NYC Initiative Raises $14K to Buy Self-Protective Equipment for Asian Women, Seniors and LGBTQ+

NYC Initiative Raises $14K to Buy Self-Protective Equipment for Asian Women, Seniors and LGBTQ+NYC Initiative Raises $14K to Buy Self-Protective Equipment for Asian Women, Seniors and LGBTQ+
Isa Peralta
April 22, 2021
Two students have raised over $14,000 to provide pepper spray and alarms for Asian women, seniors and LGBTQ+ in NYC. 
Mount Sinai medical student Michelle Tran and her eighth-grade mentee, Tiffany Yuen, raised the funds under their initiative Soar Over Hate in over four weeks.  
Wanting to help Asian women, seniors and LGBTQ+ in the city feel safer, Tran and Yuen created a GoFundMe and Venmo campaign last month.
Since then, they have raised enough money to purchase more than 4,000 personal safety alarms and over 1,000 pepper sprays.
The mentor-mentee pair, who started their initiative last March, was “concerned by the escalation in violent hate crimes affecting the AAPI community in NYC, disproportionately affecting women and elderly, and wanted to use their resources to help,” according to the Soar Over Hate’s first Instagram post
Soar Over Hate aims to reach various people of different ethnic backgrounds and NYC boroughs.
Although alarms and pepper spray provide a short-term fix to a much deeper issue, these items address “an immediate need that must be filled,” as told by Tran and Yuen to NextShark.
The two students asked their friends and family to help distribute the self-protective equipment. They also collaborate with different AAPI organizations to distribute the items.
In partnership with Project Chinatown, volunteers distributed items on the street during a volunteer patrol walk. At Hong Ning House for the Elderly, volunteers knocked on 200 doors to distribute items to low-income seniors.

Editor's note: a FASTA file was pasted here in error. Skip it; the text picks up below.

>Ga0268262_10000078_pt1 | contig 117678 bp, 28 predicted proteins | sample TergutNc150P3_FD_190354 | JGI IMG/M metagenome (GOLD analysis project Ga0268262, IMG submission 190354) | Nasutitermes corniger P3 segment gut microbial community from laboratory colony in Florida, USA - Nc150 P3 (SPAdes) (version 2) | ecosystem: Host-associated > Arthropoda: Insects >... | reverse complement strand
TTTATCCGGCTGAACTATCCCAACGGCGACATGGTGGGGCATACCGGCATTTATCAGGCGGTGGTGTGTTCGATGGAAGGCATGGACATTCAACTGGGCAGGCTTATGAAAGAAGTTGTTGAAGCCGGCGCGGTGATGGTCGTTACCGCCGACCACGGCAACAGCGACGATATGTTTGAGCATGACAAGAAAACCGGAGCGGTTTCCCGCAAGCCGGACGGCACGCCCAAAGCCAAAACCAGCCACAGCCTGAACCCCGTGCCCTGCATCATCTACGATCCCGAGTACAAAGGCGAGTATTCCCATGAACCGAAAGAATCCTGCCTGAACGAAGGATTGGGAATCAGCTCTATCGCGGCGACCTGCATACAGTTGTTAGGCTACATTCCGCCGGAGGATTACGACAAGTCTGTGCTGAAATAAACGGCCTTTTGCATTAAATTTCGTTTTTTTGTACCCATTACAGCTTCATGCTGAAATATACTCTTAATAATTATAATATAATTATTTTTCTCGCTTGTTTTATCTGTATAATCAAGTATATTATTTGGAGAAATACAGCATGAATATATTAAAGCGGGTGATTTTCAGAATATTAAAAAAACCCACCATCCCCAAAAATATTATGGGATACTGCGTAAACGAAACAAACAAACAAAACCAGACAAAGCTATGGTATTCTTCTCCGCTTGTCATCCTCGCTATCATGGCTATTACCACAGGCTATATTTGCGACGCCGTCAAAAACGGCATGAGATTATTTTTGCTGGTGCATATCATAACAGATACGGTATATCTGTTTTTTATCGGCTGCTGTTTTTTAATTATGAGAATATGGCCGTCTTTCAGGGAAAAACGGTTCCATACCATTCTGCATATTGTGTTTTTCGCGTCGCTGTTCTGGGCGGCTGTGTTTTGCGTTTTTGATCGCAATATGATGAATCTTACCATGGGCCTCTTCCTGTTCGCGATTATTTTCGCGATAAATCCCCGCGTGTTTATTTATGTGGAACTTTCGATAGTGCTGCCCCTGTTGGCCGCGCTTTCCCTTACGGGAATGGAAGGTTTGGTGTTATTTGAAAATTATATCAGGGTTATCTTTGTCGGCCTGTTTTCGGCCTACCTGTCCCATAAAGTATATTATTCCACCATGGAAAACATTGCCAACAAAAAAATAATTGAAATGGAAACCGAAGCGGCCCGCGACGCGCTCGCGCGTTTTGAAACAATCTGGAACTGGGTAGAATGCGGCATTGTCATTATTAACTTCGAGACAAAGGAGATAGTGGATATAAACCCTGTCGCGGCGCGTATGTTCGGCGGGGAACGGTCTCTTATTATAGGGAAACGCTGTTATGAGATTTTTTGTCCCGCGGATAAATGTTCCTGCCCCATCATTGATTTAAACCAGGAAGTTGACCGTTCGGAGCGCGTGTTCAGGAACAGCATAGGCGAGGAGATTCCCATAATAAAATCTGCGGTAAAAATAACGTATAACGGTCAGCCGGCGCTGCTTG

Additionally, Tran and her partner, Howard Chen, have also distributed items on foot. In Manhattan’s Chinatown, the pair gave self-protective equipment to elderly and female employees working for small businesses such as restaurants, garment shops and fruit stands.
Some of the recipients have told Tran and Yuen that they still bring their pepper spray and alarms every time they leave their homes.
Tran and Yuen are in the process of planning events with other like-minded individuals who have started their own grassroots initiatives. 
On April 25, Soar Over Hate will partner with Esther Lim of How to Report a Hate Crime to distribute alarms and translated booklets about reporting hate crimes. They will be at Columbus Park in Manhattan’s Chinatown at 10 a.m. 
Tran and Yuen will also join grassroots leader Kenji Jones, along with local nonprofits, to create a large holistic Chinatown community health and safety fair to offer self-defense classes, voter registration, healthcare screenings as well as self-protective materials in May in Manhattan’s Chinatown.
To better help Asian seniors, women and LGBTQ+ in NYC and across the U.S., Tran and Yuen believe we must “recognize that fears of safety is now an everyday norm for many Asian elderly, women, and LGBTQ+ and provide support and care in whatever forms we can.” 
Last month, NYC recorded a total of 26 anti-Asian incidents since the start of 2021.
“While this is a scary time, it’s also a prime time for solidarity and care,” Tran and Yuen told NextShark. “Reach out to AAPI peers around you to see how you can help, donate to grassroots initiatives doing this work, or volunteer your time supporting their efforts!” 
Featured Images via Michelle Tran
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